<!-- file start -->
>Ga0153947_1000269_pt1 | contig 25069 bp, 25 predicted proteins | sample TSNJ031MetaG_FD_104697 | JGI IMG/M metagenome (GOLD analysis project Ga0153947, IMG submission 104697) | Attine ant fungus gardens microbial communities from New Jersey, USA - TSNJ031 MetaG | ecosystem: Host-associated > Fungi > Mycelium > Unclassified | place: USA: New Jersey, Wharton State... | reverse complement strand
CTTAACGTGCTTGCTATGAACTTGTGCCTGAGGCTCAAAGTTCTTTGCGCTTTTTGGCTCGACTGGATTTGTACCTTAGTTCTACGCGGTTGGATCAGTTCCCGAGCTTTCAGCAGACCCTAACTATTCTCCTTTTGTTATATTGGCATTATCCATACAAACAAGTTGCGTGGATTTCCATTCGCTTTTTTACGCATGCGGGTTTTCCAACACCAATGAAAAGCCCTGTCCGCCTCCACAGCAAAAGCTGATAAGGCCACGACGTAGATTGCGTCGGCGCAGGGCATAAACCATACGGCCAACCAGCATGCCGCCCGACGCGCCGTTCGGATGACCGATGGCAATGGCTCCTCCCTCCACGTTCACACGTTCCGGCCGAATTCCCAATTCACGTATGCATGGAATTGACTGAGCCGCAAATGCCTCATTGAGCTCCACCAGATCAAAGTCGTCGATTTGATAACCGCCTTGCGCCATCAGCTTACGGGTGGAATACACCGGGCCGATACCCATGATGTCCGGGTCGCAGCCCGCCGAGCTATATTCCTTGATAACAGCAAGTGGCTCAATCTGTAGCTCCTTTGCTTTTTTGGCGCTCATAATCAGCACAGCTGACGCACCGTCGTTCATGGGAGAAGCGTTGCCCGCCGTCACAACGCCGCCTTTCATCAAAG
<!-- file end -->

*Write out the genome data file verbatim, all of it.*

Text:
>Ga0153947_1000269_pt1 | contig 25069 bp, 25 predicted proteins | sample TSNJ031MetaG_FD_104697 | JGI IMG/M metagenome (GOLD analysis project Ga0153947, IMG submission 104697) | Attine ant fungus gardens microbial communities from New Jersey, USA - TSNJ031 MetaG | ecosystem: Host-associated > Fungi > Mycelium > Unclassified | place: USA: New Jersey, Wharton State... | reverse complement strand
CTTAACGTGCTTGCTATGAACTTGTGCCTGAGGCTCAAAGTTCTTTGCGCTTTTTGGCTCGACTGGATTTGTACCTTAGTTCTACGCGGTTGGATCAGTTCCCGAGCTTTCAGCAGACCCTAACTATTCTCCTTTTGTTATATTGGCATTATCCATACAAACAAGTTGCGTGGATTTCCATTCGCTTTTTTACGCATGCGGGTTTTCCAACACCAATGAAAAGCCCTGTCCGCCTCCACAGCAAAAGCTGATAAGGCCACGACGTAGATTGCGTCGGCGCAGGGCATAAACCATACGGCCAACCAGCATGCCGCCCGACGCGCCGTTCGGATGACCGATGGCAATGGCTCCTCCCTCCACGTTCACACGTTCCGGCCGAATTCCCAATTCACGTATGCATGGAATTGACTGAGCCGCAAATGCCTCATTGAGCTCCACCAGATCAAAGTCGTCGATTTGATAACCGCCTTGCGCCATCAGCTTACGGGTGGAATACACCGGGCCGATACCCATGATGTCCGGGTCGCAGCCCGCCGAGCTATATTCCTTGATAACAGCAAGTGGCTCAATCTGTAGCTCCTTTGCTTTTTTGGCGCTCATAATCAGCACAGCTGACGCACCGTCGTTCATGGGAGAAGCGTTGCCCGCCGTCACAACGCCGCCTTTCATCAAAG